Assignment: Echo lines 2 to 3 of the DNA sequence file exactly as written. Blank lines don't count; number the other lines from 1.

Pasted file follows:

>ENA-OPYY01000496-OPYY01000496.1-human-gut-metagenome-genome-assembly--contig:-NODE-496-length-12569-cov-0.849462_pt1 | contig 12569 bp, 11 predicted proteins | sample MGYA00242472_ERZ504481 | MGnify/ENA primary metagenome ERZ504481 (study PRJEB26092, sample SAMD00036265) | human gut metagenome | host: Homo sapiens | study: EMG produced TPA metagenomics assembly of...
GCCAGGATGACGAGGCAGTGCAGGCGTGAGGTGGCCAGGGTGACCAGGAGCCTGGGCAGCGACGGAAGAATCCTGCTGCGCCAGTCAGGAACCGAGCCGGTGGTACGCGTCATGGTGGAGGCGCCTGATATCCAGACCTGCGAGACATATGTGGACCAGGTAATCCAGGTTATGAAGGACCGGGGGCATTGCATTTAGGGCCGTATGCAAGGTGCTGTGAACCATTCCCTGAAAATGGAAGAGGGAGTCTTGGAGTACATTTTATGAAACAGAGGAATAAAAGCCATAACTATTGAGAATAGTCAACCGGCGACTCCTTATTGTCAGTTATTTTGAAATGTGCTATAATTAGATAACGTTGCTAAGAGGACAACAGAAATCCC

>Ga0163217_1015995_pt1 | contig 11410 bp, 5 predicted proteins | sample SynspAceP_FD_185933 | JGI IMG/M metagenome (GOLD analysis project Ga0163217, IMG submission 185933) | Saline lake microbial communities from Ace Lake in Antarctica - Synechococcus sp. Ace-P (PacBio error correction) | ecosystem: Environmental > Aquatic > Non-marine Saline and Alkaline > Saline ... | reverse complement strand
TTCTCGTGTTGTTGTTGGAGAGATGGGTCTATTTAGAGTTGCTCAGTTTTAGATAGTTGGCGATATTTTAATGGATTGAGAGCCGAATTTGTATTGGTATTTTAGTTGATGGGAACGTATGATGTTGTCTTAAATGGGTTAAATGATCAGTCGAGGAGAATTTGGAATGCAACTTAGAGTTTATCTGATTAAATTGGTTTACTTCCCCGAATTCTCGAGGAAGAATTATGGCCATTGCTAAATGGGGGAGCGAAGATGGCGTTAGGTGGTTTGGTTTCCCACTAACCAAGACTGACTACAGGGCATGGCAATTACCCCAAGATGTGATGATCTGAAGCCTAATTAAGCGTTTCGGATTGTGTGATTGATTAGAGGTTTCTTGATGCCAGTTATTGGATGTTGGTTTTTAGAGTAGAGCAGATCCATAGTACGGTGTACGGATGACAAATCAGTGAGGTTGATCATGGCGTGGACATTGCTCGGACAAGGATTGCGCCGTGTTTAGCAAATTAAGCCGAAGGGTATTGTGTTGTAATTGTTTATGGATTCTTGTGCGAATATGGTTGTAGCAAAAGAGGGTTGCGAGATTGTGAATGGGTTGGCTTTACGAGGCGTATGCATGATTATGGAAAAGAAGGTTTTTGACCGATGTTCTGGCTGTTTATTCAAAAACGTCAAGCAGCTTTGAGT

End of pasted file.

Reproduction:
GCCAGGATGACGAGGCAGTGCAGGCGTGAGGTGGCCAGGGTGACCAGGAGCCTGGGCAGCGACGGAAGAATCCTGCTGCGCCAGTCAGGAACCGAGCCGGTGGTACGCGTCATGGTGGAGGCGCCTGATATCCAGACCTGCGAGACATATGTGGACCAGGTAATCCAGGTTATGAAGGACCGGGGGCATTGCATTTAGGGCCGTATGCAAGGTGCTGTGAACCATTCCCTGAAAATGGAAGAGGGAGTCTTGGAGTACATTTTATGAAACAGAGGAATAAAAGCCATAACTATTGAGAATAGTCAACCGGCGACTCCTTATTGTCAGTTATTTTGAAATGTGCTATAATTAGATAACGTTGCTAAGAGGACAACAGAAATCCC

>Ga0163217_1015995_pt1 | contig 11410 bp, 5 predicted proteins | sample SynspAceP_FD_185933 | JGI IMG/M metagenome (GOLD analysis project Ga0163217, IMG submission 185933) | Saline lake microbial communities from Ace Lake in Antarctica - Synechococcus sp. Ace-P (PacBio error correction) | ecosystem: Environmental > Aquatic > Non-marine Saline and Alkaline > Saline ... | reverse complement strand